Futures Markets are a lot more interesting than you’d think. They are a key piece of financial infrastructure, that helped us build the modern world. If you’re interested, William Cronon’s book, “Nature’s Metropolis” is fascinating on the way that futures markets freed farmers and other economic actors from the tyranny of uncertainty and time. On Monday we got a rare, frightening look at what can happen when a futures market breaks. In this video we lay out why US oil prices fell into the -30s on Monday April 20th.
Despite what much of the business press has told you, this price fall wasn’t just a financial oddity. If certain things don’t happen, these prices risk becoming a monthly occurrence. As the Coronavirus depression proceeds, we are likely to see further examples of financial machinery breaking down. Get a preview by watching today’s video.
Video Transcript after the jump…
Hey there! So what the hell happened to oil markets on Monday, and what does it mean going forward? On Monday the May WTI futures contract, what is commonly understood to be the US oil price, went down to -36 dollars. In this Markets are Dumb series, we like to talk about what happens when reality intrudes on expectations. Well on Monday, reality intruded so hard that it broke the market, and pulled back the veil on how commodity prices function when nobody wants what you are selling.
The people who buy and sell the highest volumes of oil never see it. This is true of most commodities. Anybody who wants to speculate on the price of oil, or copper or coffee beans can buy something called a futures contract. This commits the buyer to purchase a certain amount of a commodity, on a certain date. For our purposes the important date was Tuesday April 21st, the day that the May WTI futures contracts came due. Futures markets are a good deal for the driller, or the miner, or the farmer because it allows them to hedge against a fall in the market and make financial plans, and it’s good for everyone, from investors to policy makers to have the information that the futures markets provide.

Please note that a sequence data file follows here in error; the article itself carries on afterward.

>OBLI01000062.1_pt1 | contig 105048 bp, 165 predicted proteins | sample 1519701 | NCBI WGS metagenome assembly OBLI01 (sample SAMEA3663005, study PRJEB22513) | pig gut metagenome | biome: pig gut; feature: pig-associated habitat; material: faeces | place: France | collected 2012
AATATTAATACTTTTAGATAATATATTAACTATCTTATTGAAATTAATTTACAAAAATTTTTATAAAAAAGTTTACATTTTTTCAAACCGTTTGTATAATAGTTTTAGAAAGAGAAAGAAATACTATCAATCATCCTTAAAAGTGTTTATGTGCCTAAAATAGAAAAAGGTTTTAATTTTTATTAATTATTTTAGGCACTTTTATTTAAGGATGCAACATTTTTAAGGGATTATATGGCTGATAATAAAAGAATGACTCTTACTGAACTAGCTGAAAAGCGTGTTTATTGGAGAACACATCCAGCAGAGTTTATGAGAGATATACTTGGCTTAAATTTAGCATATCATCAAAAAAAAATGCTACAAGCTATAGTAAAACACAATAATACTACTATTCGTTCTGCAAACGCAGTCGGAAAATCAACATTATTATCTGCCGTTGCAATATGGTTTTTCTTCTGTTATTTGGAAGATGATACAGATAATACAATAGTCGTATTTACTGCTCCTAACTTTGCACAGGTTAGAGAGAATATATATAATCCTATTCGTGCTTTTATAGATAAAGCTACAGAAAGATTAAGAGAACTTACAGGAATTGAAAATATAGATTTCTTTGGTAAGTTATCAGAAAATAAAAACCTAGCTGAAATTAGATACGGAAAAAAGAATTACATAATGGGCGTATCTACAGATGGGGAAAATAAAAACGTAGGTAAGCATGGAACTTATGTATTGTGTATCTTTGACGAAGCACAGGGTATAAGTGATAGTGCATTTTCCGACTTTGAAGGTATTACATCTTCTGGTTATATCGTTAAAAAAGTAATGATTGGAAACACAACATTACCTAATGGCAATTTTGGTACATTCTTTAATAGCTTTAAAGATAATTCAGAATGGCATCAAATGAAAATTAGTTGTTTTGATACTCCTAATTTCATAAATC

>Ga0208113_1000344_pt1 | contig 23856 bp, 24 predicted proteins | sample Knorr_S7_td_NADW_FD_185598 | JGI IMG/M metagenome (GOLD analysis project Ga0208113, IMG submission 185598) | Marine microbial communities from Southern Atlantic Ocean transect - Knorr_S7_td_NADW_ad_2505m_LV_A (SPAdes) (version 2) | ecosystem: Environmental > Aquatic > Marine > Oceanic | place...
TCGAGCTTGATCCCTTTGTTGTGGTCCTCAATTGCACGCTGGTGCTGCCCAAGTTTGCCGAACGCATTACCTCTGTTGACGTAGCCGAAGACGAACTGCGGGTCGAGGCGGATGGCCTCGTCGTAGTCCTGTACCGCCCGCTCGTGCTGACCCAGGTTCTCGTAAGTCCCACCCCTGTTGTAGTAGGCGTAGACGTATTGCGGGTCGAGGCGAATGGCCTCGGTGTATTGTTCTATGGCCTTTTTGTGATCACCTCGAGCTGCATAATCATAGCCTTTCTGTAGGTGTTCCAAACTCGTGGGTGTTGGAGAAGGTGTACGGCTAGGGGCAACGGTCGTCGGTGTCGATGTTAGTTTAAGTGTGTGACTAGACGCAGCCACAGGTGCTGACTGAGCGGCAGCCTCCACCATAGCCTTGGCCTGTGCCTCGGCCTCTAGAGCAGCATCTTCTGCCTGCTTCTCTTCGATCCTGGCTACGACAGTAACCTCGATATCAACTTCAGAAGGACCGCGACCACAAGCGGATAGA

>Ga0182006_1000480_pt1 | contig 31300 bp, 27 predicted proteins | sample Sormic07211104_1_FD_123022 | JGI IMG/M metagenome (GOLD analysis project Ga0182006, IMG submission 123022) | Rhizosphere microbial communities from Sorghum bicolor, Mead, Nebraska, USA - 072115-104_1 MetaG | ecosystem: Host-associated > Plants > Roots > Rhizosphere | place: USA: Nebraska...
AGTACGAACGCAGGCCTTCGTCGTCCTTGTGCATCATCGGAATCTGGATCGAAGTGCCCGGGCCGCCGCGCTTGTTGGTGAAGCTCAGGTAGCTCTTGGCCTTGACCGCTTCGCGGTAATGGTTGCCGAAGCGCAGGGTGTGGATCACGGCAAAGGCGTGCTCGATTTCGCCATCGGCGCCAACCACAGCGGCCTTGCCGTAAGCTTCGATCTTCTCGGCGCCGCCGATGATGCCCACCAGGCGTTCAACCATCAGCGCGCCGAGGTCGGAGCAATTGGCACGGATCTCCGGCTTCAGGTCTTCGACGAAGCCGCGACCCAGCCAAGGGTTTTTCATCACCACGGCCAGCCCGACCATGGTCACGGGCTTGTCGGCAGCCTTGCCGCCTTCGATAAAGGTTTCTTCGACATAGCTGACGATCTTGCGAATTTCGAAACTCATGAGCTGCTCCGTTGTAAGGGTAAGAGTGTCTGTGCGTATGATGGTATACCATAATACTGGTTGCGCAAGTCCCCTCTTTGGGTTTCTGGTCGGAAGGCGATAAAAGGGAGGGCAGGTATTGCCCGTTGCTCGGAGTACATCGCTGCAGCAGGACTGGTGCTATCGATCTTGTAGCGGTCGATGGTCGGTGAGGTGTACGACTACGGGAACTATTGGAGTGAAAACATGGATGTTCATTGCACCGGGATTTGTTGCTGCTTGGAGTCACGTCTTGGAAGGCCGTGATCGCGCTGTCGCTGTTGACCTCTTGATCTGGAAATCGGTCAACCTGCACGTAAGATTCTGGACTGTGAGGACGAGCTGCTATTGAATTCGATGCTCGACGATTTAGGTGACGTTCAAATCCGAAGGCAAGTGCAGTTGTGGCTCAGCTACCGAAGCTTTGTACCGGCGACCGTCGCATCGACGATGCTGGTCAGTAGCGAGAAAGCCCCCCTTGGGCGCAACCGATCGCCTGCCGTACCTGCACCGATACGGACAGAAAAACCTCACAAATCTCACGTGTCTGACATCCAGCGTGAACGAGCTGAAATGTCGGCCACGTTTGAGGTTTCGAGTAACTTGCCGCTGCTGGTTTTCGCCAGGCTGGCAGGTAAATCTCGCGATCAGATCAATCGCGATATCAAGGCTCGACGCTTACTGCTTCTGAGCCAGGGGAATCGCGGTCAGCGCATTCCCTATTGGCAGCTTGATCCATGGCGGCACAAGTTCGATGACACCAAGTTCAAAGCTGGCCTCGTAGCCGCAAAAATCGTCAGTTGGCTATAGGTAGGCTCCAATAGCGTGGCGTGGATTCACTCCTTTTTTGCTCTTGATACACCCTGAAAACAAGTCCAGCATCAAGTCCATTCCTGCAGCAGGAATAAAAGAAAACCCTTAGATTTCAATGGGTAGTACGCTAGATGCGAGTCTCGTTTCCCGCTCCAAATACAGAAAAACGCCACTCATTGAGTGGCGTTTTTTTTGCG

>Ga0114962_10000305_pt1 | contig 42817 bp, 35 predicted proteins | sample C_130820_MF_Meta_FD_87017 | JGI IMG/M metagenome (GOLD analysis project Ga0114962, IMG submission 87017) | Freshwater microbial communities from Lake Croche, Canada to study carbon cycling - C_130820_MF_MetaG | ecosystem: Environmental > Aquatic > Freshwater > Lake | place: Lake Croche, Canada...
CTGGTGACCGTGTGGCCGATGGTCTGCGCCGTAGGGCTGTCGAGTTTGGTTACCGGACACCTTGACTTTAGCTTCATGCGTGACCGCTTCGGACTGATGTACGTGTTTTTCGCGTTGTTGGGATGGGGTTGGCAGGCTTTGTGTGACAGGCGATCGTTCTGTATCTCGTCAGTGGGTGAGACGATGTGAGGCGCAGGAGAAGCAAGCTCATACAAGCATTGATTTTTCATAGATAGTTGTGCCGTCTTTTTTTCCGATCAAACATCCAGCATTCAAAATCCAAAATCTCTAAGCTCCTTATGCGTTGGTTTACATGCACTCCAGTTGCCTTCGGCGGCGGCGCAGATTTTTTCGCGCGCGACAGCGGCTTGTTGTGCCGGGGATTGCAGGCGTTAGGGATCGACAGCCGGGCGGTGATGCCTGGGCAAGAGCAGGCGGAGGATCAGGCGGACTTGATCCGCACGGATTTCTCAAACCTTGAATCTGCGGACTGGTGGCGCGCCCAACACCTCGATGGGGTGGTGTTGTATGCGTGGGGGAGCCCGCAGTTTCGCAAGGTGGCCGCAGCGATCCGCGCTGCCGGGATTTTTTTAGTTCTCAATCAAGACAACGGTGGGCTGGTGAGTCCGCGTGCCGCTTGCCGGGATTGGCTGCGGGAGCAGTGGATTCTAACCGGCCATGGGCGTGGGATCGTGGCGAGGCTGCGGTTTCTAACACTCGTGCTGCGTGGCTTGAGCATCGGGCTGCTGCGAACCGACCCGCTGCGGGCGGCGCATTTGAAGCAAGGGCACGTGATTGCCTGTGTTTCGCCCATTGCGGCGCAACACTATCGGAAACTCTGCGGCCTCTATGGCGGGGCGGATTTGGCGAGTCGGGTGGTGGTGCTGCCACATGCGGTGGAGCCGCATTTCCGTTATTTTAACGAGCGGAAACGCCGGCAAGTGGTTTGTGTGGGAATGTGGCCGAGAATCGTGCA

Normally it looks like a futures contract has the same amount of risk of a stock or a bond. The price can rise or fall, but usually there will be somebody who wants to physically take delivery of that oil. This allows the oil trader to easily sell their investments in one month’s futures and buy the next month’s futures, and keep on merrily speculating.
What happened on monday was that for the first time in a while, maybe ever, the oil traders were forcibly reminded of the CONTRACT part of the Futures Contract. People who held these securities couldn’t get rid of them. Because of Coronavirus demand destruction, all the refiners or tankers or whatever who would normally take physical delivery of this oil already have more than they need. A bunch of people with no infrastructure beyond their laptops were faced with the requirement to physically pick up a bunch of oil.
And that’s why WTI oil prices fell into the -30s on Monday. Oil traders were willing to pay people to get rid of that responsibility. On Tuesday, the WTI prices we all follow shifted to the June contracts which are trading in the now saner looking teens. But this is still incredibly low, and if a whole bunch of US companies don’t stop producing, or don’t build a ton of storage, we may find ourselves in a similar situation on May 19th when the June futures contracts expire.
What’s interesting is how much of a US problem this is. WTI went negative, but Brent, and other international prices did not. Russia and Saudi Arabia have very serious long term problems due to these low oil prices, but they are much better positioned in the short term. Their more consolidated industries are capable of cutting production for a couple months and surviving. The many smaller companies in the United States cannot. If they stop pumping, they go out of business, which most of them should have done years ago anyway. Over the next month or so, a bunch of rich people, probably including the president, are going to tell you that we should be more like Russia and Saudi Arabia, and start using a cartel to control our output, and save all the US’s bad oil investments. Ignore them, this would be the next step towards turning the United States into a petro-state, and a petro-state is not a good thing to be.
As far as what this means in the long term, I’ve already laid out my expectations a couple times, and I don’t want to bore you by being repetitive. Oil prices will remain in the toilet for as long as it takes for the US oil industry to consolidate and shrink significantly. Then maybe a year from now, maybe five years from now, oil prices will spike briefly, creating an electric car explosion, and the end of the petro-state model. This Coronavirus crisis is an acceleration of things that were already going to happen.
Thanks for watching, please subscribe, and if you want my detailed oil predictions, check out “how the oil market dies” from fall 2018, and the recent update video “Saudi Arabia goes to war”. Thanks.